Attention for Learning Signals in Anterior Cingulate Cortex
Daniel W. Bryden, Emily E. Johnson, Steven C. Tobia, Vadim Kashtelyan, and Matthew R. Roesch
J. Neurosci. 2011;31 18266-18274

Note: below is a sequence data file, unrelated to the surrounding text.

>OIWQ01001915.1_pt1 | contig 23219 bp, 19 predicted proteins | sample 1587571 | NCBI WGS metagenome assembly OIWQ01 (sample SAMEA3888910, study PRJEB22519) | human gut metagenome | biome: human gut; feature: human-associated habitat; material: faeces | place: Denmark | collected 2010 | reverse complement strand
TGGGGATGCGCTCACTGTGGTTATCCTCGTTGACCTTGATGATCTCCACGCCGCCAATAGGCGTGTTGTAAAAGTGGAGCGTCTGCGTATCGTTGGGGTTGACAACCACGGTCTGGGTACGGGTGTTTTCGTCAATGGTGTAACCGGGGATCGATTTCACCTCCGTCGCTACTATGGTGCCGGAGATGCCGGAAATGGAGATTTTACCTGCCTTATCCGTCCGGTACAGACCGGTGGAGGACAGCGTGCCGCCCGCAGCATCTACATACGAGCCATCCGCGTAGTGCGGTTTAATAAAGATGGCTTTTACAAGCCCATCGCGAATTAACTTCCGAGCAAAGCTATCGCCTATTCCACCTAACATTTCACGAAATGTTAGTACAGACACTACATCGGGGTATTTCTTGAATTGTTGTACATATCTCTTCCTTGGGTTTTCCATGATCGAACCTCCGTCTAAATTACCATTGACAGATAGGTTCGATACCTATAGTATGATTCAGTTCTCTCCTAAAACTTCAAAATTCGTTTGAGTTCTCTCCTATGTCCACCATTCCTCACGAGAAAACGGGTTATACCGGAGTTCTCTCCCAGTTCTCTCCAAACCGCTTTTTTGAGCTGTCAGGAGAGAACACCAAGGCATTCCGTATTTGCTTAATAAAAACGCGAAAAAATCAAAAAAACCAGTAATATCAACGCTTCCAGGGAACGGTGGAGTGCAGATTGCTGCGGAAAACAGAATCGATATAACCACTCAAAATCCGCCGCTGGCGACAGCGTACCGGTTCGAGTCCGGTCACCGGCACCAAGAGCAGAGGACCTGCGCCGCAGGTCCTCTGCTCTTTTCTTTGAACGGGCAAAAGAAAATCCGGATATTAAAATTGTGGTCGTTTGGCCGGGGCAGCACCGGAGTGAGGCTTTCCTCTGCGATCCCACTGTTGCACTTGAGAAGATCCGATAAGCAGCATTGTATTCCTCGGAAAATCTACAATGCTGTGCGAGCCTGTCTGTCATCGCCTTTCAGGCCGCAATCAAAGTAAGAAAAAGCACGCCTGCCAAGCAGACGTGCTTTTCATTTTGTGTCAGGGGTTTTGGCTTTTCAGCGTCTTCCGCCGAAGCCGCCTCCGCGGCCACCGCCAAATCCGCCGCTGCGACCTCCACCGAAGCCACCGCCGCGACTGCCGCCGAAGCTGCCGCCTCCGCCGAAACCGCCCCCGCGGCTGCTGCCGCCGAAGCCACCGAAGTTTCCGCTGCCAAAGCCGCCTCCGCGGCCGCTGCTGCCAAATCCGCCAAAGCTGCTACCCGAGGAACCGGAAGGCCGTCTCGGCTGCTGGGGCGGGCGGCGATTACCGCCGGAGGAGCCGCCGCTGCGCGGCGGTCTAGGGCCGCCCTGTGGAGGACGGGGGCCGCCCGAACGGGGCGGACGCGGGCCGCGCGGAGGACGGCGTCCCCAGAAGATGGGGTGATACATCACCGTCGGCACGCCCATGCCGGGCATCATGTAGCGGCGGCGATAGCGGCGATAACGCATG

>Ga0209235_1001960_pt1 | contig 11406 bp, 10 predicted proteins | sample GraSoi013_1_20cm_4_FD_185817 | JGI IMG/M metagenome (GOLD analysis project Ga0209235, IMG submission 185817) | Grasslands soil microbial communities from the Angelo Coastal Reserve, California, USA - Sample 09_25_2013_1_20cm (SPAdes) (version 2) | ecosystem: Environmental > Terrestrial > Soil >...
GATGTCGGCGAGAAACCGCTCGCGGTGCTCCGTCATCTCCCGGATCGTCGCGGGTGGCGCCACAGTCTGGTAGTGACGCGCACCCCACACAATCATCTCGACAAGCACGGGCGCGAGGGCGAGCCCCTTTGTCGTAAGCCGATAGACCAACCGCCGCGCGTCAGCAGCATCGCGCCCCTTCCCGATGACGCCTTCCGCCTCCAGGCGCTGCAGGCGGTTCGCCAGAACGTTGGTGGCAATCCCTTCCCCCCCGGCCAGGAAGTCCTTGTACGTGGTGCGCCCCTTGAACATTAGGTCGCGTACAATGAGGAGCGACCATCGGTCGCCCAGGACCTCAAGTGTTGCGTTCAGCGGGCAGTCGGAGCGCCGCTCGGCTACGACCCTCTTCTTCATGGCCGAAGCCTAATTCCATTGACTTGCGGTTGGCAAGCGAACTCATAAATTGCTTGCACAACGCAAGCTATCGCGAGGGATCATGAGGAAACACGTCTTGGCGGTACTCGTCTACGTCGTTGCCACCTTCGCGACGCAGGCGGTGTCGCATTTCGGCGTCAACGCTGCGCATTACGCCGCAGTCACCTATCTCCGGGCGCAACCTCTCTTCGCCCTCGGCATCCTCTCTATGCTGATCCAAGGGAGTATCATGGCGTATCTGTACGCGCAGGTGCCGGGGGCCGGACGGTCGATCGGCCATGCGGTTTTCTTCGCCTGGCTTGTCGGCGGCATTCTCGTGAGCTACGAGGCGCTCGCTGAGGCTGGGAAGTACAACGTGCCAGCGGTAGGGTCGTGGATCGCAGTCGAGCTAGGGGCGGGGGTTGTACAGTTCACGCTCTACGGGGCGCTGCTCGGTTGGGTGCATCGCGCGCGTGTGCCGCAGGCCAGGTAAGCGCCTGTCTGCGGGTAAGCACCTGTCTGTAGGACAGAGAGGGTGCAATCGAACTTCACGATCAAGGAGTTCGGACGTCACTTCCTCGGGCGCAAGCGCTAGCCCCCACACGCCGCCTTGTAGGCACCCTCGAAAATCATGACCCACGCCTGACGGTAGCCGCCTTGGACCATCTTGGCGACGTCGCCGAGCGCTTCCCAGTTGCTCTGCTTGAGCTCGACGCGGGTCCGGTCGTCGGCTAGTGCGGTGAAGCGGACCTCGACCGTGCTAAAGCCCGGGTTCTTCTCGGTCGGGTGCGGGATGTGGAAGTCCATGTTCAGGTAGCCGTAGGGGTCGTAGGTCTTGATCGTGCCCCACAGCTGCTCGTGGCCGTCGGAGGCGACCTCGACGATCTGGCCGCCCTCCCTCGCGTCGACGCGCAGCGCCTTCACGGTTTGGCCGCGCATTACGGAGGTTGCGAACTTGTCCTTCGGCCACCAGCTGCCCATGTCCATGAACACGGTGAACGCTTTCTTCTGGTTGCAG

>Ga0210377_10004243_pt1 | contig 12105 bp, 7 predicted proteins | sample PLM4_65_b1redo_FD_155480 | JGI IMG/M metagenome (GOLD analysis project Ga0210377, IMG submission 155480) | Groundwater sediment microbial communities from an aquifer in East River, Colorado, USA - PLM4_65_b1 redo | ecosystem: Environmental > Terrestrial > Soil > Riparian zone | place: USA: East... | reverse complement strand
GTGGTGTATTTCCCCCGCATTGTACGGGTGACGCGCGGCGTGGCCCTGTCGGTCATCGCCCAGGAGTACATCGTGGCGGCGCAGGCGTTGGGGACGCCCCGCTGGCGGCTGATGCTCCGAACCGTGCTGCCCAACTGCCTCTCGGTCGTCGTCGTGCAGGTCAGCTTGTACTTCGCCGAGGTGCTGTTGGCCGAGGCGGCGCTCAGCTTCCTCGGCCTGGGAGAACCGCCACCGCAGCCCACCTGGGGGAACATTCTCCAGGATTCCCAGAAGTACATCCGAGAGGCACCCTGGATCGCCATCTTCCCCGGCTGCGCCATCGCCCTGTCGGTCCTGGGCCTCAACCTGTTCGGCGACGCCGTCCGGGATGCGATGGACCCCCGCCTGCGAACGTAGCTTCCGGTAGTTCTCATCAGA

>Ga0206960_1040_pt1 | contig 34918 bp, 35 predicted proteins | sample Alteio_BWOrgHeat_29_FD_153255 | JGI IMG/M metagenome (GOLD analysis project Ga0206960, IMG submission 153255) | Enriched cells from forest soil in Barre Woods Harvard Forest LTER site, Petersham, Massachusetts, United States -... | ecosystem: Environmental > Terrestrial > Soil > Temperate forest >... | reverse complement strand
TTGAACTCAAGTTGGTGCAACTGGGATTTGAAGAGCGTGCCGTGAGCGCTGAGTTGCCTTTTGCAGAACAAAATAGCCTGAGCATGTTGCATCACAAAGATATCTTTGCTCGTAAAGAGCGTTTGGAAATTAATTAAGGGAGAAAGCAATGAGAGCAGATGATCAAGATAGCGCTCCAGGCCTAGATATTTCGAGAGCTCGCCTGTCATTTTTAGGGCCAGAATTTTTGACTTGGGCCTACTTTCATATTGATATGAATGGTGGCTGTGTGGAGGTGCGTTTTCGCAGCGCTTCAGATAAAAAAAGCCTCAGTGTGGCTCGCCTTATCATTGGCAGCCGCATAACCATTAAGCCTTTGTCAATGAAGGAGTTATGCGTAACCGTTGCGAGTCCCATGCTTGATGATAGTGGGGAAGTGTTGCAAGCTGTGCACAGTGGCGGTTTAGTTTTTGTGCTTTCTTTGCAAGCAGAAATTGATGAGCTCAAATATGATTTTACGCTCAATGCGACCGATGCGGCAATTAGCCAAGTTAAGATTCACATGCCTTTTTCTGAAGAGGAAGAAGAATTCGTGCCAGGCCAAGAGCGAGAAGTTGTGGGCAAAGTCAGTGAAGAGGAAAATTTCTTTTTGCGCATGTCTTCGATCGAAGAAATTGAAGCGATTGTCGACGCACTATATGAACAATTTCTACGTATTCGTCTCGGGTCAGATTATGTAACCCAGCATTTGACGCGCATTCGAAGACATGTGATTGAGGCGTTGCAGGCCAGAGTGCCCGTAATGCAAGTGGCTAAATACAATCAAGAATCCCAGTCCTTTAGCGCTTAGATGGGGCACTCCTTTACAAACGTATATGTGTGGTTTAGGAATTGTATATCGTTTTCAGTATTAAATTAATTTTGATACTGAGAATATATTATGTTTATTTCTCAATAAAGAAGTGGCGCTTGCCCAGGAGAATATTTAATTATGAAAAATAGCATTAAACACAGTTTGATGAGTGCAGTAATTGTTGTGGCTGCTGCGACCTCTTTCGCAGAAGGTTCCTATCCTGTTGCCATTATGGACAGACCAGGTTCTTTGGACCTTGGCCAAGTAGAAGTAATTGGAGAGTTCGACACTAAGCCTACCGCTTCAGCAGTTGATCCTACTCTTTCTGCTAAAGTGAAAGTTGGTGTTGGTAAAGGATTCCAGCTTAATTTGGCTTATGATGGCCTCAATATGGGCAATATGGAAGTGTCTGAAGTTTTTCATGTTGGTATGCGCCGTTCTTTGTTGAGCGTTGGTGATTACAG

Learning theory suggests that animals attend to pertinent environmental cues when reward contingencies unexpectedly change so that learning can occur. We have previously shown that activity in basolateral nucleus of amygdala (ABL) responds to unexpected changes in reward value, consistent with unsigned prediction error signals theorized by Pearce and Hall. However, changes in activity were present only at the time of unexpected reward delivery, not during the time when the animal needed to attend to conditioned stimuli that would come to predict the reward. This suggested that a different brain area must be signaling the need for attention necessary for learning. One likely candidate to fulfill this role is the anterior cingulate cortex (ACC). To test this hypothesis, we recorded from single neurons in ACC as rats performed the same behavioral task that we have used to dissociate signed from unsigned prediction errors in dopamine and ABL neurons. In this task, rats chose between two fluid wells that produced varying magnitudes of and delays to reward. Consistent with previous work, we found that ACC detected errors of commission and reward prediction errors. We also found that activity during cue sampling encoded reward size, but not expected delay to reward. Finally, activity in ACC was elevated during trials in which attention was increased following unexpected upshifts and downshifts in value. We conclude that ACC not only signals errors in reward prediction, as previously reported, but also signals the need for enhanced neural resources during learning on trials subsequent to those errors.